Man detained under mental health act after blast

Police cordon in Lenton
A large cordon was put in place and residents were evacuated in Lenton [BBC]

A man has been detained under the Mental Health Act after two controlled explosions were carried out in a city suburb.

Emergency services went to Allington Avenue, in the Lenton area of Nottingham, at about 14:00 BST on Friday, and a large cordon was set up.

Nottinghamshire Police said two suspicious packages had been found - one in Maxwell Court and another in Allington Avenue, which were dealt with by bomb disposal experts.

Residents in the area were evacuated before they were able to return home on Saturday.

Cordon and emergency services in Lenton
It was confirmed the packages posed no risk to the public [BBC]

Two blasts were heard in the city on Friday, with police saying the incident had been "safely resolved" on Saturday.

The cordon was fully lifted on Saturday morning, police confirmed.

A spokesperson added: "Nothing untoward was found and the incident was deemed safe shortly after 05:00."

Affected people, many of whom are students, were provided with temporary accommodation by the city’s universities, while families were taken in by relatives and friends.

Galway Road
On Saturday morning, the remnants of a cordon in Galway Road could be seen [BBC]

While The Walton Hotel, in North Road, had also opened its doors for people to stay in the short-term, officers said.

Supt Jon Foy said: “Once again we’d like to thank all those who took in friends and neighbours who were displaced during this incident.

"We’d also like to thank residents for their patience and understanding while work was carried out to bring the incident to a safe conclusion.”

Police cordon in Lenton
Police were manning the cordons on streets in the area [BBC]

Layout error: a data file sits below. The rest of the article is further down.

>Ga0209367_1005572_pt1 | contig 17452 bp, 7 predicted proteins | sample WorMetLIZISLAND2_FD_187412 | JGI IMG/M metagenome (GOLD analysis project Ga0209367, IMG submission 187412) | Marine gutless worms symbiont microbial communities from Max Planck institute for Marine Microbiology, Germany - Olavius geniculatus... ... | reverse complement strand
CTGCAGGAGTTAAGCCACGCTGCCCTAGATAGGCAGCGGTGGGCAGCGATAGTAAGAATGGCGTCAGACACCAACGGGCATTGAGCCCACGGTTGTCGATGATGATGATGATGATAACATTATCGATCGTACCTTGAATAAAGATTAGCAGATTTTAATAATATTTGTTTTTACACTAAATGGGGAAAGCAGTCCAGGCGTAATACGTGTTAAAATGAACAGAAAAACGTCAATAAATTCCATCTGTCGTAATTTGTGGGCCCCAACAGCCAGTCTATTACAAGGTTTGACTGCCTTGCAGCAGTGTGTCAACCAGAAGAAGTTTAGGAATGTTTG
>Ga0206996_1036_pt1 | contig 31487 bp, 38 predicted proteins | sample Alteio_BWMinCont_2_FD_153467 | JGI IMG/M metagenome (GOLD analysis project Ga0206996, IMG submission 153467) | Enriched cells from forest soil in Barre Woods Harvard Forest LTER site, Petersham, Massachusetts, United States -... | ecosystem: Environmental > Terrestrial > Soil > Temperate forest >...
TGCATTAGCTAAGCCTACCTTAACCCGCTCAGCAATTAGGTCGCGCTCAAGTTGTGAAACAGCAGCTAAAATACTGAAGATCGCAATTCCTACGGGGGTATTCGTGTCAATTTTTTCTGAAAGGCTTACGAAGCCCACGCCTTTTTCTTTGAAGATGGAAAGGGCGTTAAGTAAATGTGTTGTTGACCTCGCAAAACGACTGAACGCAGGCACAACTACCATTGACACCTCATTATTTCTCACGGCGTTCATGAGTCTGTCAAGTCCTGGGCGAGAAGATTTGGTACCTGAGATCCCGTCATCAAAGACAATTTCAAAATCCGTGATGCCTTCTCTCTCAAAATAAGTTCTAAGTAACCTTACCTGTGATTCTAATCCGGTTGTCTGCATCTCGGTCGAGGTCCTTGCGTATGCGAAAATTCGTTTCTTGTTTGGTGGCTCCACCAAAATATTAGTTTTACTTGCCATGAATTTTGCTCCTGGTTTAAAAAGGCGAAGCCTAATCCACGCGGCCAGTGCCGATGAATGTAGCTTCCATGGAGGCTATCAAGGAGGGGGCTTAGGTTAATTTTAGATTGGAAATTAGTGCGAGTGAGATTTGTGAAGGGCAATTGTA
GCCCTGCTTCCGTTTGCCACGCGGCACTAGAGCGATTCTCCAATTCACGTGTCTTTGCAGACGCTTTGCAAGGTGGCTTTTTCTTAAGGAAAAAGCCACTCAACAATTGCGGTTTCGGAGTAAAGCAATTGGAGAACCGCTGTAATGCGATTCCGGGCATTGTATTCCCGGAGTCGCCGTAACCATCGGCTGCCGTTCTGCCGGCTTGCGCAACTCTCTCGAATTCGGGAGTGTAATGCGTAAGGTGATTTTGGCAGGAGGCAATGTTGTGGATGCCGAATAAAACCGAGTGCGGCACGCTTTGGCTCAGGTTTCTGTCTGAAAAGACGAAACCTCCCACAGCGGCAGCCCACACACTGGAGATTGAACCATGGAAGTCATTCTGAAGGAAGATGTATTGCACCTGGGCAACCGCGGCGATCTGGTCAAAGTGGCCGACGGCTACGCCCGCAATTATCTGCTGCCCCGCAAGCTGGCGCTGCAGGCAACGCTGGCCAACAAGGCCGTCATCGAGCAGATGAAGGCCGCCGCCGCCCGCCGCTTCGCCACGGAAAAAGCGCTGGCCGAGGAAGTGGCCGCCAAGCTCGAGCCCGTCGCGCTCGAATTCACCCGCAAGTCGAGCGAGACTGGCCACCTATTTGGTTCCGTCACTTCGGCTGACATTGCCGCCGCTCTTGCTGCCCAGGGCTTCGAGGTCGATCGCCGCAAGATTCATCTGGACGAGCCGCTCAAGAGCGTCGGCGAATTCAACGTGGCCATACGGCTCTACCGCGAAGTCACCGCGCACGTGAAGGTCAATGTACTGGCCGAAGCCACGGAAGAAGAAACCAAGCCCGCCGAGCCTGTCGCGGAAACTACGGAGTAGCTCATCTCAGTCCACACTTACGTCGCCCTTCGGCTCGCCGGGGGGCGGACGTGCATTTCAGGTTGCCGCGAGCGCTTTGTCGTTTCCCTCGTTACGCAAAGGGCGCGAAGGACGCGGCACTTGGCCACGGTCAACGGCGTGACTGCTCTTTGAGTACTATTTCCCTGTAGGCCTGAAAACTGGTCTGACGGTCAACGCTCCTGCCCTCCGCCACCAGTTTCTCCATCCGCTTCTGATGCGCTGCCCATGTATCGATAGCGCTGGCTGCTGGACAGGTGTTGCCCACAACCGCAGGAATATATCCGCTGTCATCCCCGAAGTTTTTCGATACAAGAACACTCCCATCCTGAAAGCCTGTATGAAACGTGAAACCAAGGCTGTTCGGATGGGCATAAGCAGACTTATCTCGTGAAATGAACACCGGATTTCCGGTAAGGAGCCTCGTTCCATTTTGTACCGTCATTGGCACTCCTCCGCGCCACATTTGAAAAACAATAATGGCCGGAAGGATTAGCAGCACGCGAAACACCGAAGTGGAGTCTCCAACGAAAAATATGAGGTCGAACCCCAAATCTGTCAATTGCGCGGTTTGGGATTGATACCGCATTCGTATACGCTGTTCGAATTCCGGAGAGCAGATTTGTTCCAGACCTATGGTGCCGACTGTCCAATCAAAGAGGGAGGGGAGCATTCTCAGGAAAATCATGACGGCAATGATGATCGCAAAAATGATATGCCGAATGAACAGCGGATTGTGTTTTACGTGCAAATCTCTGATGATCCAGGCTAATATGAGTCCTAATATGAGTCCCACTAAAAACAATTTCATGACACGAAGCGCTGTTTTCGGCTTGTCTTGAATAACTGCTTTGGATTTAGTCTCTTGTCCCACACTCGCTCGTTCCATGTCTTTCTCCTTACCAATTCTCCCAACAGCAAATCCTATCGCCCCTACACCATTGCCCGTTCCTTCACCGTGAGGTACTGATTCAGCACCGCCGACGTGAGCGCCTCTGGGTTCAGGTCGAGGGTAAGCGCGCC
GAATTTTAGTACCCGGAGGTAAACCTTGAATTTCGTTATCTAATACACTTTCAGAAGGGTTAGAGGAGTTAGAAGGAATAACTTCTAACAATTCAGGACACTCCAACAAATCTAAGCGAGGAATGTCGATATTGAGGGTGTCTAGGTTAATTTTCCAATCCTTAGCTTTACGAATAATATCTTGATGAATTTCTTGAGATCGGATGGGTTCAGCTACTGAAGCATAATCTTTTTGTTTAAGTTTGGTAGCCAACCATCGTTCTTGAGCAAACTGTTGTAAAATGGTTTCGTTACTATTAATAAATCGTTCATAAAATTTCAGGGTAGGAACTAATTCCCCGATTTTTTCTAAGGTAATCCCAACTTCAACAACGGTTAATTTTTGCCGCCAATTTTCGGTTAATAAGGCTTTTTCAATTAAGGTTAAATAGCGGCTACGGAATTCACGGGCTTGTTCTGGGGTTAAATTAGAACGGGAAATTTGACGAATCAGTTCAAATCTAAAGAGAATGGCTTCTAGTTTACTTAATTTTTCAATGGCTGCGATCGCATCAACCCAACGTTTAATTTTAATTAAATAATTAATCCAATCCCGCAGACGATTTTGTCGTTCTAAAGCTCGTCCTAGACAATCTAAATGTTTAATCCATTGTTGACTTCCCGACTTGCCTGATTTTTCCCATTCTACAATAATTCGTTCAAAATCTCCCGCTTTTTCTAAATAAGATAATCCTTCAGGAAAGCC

Alley in Park Road
The cordon in Lenton was fully lifted on Saturday morning [BBC]

Kate Loewenthal, the chairwoman of the residents' association in Lenton, said at least 100 people went to The Walton Hotel on Friday night.

She added: "It was bizarre. [Police officers] started to evacuate the streets.

"They didn't seem to know where people should go. People left the hotel at about 01:30."

Ms Loewenthal, said there was "a huge amount of concern" from local residents looking to her and the authorities for help.

"There's not nearly as many people here as there would have been if it had been a month ago, because lots of the students have gone, but even so there's still a lot of residents living around here," she said.

"I was concerned myself - I've lived here all my life, my dad was a doctor in the 50s and 60s around here, and some of his elderly patients are still alive and living on the drives.

"Some of them are in their 90s, and there's one guy who's 102, and you're thinking 'if they are in the house they're not going to get to the door if the police are knocking on them', so I was trying to find out addresses and contact details for any of the really vulnerable residents."

Ms Loewenthal said the community was "very grateful" to the hotel staff who provided them with food and drinks.

"They were absolute heroes," she said.

"They were looking after people and making them sandwiches, and all for free - they did a fantastic job."

Dana Vinklere Walton Hotel